A contingent of pro-Israel and Jewish students encouraged Undergraduate Senators not to take a stance on the Israeli occupation of Palestine and called for a resolution to require antisemitism and implicit bias trainings during Monday’s meeting.
Last week, Palestinian students and allies attended the Senate meeting and criticized an email that Associated Students of Stanford University (ASSU) executives sent about the occupation. Among other requests, students asked that the ASSU take a more explicit stance on the conflict and include a more number-based description of the asymmetrical violence taking place in the region.
Senator Joshua Jankelow ’24 said that the group of pro-Israel and Jewish students joined the meeting to “address some of the language used last week and the call for the ASSU to take a harder stance on the conflict.” He added that he and the students present wanted to share personal experiences that they believe the ASSU should take into consideration when making any statement involving Israel and Palestine.
“The main thing that we all wanted to express … was that there are two sides to this conflict,” Jankelow said. “And there are students on this campus that are personally affected and invested on both sides.”
Emma Rashes ’21 M.S. ’22 said that many Jewish students are feeling “a great sense of stress and pain from the antisemitism that we’re seeing on campus” and that she and many other students were appreciative of the ASSU executive’s email. She added that the role of the ASSU “is not to take a stance on geopolitical conflicts,” but rather “to make campus a better and safer place for all students,” she said.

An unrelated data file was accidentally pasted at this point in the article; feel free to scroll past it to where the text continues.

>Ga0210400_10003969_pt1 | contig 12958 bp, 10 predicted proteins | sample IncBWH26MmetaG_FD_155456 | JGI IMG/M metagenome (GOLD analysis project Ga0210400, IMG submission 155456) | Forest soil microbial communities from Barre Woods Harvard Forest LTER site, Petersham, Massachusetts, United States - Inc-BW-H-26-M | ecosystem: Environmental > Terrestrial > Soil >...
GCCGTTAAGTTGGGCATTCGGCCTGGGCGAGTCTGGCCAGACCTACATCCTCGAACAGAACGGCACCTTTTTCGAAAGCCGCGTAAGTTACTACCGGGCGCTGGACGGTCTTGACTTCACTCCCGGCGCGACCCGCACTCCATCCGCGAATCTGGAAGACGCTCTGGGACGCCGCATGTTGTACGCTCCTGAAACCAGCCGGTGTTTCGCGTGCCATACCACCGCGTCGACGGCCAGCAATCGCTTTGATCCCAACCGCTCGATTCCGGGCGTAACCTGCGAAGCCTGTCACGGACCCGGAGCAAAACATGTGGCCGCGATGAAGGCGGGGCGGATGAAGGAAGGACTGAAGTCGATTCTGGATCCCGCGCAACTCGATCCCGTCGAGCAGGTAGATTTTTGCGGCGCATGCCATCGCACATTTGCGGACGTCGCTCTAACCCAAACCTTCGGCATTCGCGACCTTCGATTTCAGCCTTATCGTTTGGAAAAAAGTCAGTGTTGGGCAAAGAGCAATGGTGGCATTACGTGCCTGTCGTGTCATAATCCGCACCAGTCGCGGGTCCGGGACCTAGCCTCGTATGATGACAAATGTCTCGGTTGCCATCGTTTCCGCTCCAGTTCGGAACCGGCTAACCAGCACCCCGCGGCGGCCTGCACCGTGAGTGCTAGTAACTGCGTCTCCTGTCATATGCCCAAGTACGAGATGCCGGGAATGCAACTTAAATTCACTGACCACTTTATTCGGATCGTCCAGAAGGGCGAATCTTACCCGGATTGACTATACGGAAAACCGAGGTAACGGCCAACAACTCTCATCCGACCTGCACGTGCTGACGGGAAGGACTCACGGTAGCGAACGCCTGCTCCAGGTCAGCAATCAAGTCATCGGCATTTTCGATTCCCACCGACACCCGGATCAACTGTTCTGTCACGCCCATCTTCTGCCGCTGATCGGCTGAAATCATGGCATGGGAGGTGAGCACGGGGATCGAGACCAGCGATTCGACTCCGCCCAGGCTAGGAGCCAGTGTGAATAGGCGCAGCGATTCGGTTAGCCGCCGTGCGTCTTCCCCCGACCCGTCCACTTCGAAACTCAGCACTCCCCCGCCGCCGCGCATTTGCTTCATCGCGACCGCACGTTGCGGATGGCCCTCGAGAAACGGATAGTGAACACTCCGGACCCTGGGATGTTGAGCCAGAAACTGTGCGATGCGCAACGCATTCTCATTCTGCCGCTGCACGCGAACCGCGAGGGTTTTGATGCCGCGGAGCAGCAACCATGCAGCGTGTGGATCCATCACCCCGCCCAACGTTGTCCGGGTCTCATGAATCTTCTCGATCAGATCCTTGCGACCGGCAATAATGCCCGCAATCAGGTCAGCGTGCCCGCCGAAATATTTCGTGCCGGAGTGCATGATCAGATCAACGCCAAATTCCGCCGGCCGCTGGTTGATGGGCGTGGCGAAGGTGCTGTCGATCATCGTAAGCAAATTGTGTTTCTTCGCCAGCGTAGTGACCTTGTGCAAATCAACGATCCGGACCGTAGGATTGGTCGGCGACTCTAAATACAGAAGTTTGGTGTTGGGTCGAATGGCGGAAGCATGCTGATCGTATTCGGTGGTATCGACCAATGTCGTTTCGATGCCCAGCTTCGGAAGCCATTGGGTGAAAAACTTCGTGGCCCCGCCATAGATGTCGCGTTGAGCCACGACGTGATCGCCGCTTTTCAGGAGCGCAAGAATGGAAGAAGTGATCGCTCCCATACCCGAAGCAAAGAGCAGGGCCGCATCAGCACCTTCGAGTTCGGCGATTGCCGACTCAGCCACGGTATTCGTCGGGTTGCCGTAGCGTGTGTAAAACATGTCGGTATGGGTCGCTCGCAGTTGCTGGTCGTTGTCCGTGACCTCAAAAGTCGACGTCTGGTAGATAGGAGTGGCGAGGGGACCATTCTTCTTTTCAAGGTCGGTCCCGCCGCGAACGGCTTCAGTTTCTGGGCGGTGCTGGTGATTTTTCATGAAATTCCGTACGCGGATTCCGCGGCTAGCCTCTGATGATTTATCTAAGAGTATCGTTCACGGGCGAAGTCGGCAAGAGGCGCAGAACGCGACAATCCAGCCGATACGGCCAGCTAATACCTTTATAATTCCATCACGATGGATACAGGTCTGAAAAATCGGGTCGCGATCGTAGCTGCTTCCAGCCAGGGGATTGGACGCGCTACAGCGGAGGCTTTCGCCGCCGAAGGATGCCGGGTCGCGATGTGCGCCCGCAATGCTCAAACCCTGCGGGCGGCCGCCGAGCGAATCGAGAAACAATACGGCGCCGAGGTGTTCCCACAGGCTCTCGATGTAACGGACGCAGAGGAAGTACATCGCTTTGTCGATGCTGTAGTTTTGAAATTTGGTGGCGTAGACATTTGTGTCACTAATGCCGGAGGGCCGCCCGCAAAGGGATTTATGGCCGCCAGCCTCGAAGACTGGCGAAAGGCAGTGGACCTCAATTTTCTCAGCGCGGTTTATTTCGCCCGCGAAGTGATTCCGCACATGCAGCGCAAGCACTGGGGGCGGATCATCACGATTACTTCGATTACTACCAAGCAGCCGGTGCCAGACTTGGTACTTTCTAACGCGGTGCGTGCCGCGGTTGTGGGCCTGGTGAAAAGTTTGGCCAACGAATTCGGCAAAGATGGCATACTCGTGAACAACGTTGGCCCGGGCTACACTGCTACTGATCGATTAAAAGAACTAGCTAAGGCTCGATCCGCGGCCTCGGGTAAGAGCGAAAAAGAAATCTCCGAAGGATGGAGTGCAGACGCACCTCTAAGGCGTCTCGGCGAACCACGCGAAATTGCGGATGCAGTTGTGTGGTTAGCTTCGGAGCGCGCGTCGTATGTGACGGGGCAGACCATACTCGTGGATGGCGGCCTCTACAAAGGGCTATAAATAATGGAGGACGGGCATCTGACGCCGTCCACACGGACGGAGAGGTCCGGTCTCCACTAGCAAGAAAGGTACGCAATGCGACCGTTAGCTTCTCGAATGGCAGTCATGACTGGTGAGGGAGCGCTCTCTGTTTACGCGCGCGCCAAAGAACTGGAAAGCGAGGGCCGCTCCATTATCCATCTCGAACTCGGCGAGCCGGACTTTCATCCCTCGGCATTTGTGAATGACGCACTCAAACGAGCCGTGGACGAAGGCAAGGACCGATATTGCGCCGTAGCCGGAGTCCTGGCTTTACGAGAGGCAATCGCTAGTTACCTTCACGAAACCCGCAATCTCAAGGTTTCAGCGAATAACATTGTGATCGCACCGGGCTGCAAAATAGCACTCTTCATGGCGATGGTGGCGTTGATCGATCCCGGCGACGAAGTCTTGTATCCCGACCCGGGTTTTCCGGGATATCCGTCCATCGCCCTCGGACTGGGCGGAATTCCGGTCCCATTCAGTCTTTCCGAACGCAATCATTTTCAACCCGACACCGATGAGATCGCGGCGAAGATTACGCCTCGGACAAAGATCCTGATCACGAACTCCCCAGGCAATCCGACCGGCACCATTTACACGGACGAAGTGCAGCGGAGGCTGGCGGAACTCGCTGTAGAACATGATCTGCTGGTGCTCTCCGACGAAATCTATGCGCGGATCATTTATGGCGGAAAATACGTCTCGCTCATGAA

Rashes said a more appropriate action would be for ASSU members to complete anti-semitism and implicit bias trainings, a suggestion which was echoed by many students in the Zoom chat. The Senate passed a bill that mandates a yearly anti-semitism training in 2016 and reaffirmed this commitment in a bill passed in 2019. Senator Sarah Saboorian ’22 said a training session is not logistically feasible within the next two weeks, but that it could happen in the fall.
Later in the meeting, senators elected Darryl Thompson ’23 as the Senate’s deputy chair, Marion Santo ’23 as the Faculty Senate representative, Kamau Kwasi MuseMorris ’24 as Senate treasurer, Amira Dehmani ’24 as parliamentarian and Gabby Crooks ’23 as communications director. They also elected Jaden Morgan ’24 as the Appropriations Committee chair; the rest of the committee is made up of Crooks, MuseMorris, Alain Perez ’23, Michaela Phan ’23, Cayla Withers ’24 and Nikhil Lyles ’24.
ASSU Executive Chief of Staff Wunmi Akinlemibola ’21 M.S. ’22 said that she and Christian Giadolor ’21 M.A. ’22 are in the process of choosing a new ASSU vice president following Cricket Bidleman’s ’21 M.A. ’22 recent resignation. She also added that ASSU Cabinet members will be selected by Monday. In addition, Akinlemibola presented the results of April’s ASSU Greek Life Survey, which found that about 60% of students are in favor of abolishing Greek life or unhousing the majority of Greek organizations. She said ASSU Executives gave this recommendation to Vice Provost for Student Affairs Susie Brubaker-Cole last week.
Senators unanimously passed a resolution to congratulate former ASSU President Vianna Vo ’21 and former vice president Christopher Middleton ’16 JD ’21 on completing their term. They also unanimously passed the COVID Summer Funding Act, which makes provisions to fund voluntary student organizations during the summer quarter. Senators Dehmani and Jankelow were selected as members of the ASSU Constitutional Review Committee, which is tasked with reviewing the body’s governing documents.
This article’s headline has been updated to more accurately reflect the statements of the students who spoke at the meeting. This article has also been updated to reflect that the Senate is required to go through anti-semitism training per pre-existing legislation.